Remembering ENDEAVOUR … plus, the First Martian Impact

While the Space Shuttle Endeavour is in orbit on its final flight, it seems fitting that we remember that 15 years ago today — May 19, 1996 — Endeavour launched from the Kennedy Space Center on another mission.

(The Inflatable Antenna Experiment, after deployment. NASA image.)

Mission STS-77 carried U.S. astronauts John H. Casper, Curtis L. Brown, Daniel W. Bursch, Mario Runco, Jr., and Andrew S. W. Thomas, and Canadian astronaut Marc Garneau. The astronauts conducted a variety of experiments, including deploying the free-flying Inflatable Antenna Experiment, which at its full size was as big as a tennis court.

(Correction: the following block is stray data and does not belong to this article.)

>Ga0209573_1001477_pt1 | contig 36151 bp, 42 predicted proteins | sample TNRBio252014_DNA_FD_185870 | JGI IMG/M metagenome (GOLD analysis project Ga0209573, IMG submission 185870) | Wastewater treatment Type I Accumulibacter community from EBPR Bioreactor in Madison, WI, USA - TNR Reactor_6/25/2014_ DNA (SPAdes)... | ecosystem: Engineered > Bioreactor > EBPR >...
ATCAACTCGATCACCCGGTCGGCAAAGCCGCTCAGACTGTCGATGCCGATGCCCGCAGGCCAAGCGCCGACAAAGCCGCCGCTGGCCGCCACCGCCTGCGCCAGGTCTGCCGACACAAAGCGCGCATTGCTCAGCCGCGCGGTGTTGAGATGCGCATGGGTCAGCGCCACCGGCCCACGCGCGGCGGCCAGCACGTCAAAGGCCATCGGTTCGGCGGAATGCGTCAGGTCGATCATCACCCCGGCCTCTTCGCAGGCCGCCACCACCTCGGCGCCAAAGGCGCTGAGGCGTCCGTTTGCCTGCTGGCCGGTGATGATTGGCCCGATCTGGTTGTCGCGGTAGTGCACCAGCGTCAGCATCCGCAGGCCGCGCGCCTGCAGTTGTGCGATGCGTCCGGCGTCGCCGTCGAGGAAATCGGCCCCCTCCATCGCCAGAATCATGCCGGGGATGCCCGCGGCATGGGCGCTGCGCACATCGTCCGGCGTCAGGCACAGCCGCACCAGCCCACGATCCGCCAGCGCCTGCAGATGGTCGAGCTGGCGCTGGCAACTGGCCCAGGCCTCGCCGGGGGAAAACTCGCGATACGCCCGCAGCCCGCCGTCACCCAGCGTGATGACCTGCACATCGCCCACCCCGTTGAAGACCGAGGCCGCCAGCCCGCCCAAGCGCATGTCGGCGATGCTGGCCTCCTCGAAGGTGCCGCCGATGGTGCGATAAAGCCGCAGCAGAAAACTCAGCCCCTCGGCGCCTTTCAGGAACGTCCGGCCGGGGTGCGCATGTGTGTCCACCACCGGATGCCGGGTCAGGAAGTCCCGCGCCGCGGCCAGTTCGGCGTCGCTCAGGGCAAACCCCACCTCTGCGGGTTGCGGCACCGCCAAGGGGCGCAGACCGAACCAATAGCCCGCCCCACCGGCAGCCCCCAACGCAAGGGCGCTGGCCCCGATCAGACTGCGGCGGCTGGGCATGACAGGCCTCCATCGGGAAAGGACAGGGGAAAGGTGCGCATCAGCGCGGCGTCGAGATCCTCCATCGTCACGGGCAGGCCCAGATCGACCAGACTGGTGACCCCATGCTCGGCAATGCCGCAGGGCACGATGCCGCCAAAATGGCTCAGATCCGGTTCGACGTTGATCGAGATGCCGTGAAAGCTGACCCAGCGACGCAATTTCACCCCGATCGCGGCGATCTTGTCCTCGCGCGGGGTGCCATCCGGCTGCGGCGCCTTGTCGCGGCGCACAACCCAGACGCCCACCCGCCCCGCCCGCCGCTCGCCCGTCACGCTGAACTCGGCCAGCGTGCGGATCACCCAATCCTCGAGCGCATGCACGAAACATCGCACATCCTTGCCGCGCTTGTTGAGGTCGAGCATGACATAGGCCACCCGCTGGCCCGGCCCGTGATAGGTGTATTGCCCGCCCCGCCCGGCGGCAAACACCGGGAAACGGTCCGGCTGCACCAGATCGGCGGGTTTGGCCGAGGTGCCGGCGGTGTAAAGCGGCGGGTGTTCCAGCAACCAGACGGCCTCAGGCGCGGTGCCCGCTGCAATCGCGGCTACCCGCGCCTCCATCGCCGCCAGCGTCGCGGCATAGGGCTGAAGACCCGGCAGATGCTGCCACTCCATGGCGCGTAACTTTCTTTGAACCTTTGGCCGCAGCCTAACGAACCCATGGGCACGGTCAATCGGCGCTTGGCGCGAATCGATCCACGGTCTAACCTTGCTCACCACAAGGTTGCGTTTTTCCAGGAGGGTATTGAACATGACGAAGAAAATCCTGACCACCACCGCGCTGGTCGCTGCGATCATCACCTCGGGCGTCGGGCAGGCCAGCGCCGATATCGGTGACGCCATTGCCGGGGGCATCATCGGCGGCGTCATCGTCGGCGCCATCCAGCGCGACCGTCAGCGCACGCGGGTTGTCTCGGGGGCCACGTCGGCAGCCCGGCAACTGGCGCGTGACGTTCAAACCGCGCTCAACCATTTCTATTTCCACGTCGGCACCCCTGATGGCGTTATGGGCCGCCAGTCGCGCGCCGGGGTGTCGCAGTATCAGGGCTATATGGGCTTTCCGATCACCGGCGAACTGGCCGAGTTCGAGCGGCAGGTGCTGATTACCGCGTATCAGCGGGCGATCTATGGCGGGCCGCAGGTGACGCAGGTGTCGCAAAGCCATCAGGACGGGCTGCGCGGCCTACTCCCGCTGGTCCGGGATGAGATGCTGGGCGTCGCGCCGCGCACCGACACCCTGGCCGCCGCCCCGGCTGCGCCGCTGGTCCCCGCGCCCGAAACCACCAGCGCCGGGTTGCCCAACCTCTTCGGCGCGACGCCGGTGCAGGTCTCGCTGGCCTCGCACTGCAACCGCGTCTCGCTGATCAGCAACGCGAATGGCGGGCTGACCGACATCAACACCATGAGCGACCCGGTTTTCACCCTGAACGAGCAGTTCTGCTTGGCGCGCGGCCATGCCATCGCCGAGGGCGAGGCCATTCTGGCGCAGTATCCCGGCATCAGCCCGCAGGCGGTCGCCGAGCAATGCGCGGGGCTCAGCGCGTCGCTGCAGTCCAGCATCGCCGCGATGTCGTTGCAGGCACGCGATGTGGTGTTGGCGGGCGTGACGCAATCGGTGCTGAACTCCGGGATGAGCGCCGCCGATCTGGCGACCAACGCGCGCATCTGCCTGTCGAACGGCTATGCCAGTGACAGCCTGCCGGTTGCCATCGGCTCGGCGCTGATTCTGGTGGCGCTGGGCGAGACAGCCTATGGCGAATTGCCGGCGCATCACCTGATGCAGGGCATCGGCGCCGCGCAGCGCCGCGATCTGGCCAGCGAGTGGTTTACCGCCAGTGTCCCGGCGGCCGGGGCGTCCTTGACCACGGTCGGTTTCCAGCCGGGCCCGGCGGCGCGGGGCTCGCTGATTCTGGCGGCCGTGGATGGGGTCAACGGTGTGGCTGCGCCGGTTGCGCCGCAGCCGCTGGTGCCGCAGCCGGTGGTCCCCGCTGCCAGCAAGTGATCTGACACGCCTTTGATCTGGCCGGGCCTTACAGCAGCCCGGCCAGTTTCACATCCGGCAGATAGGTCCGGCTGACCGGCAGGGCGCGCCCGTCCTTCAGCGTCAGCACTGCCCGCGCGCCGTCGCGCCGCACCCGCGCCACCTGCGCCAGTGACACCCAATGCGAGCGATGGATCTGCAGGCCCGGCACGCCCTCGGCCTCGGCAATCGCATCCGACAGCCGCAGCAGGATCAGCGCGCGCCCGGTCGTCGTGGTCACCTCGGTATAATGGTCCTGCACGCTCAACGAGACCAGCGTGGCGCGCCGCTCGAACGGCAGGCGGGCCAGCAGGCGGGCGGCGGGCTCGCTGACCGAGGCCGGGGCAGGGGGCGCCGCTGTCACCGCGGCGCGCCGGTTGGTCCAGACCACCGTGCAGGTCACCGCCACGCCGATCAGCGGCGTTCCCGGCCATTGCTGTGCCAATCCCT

Here’s wishing the best to the current crew of Endeavour as they carry out their mission to the International Space Station.

Also in today’s space history, 40 years ago the Mars-2 spacecraft launched from the Baikonur Cosmodrome. On its approach to Mars in November 1971, it released a lander that “entered the Martian atmosphere at roughly 6.0 km/s at a steeper angle than planned” and crashed: the first human-built article to reach the surface of Mars.

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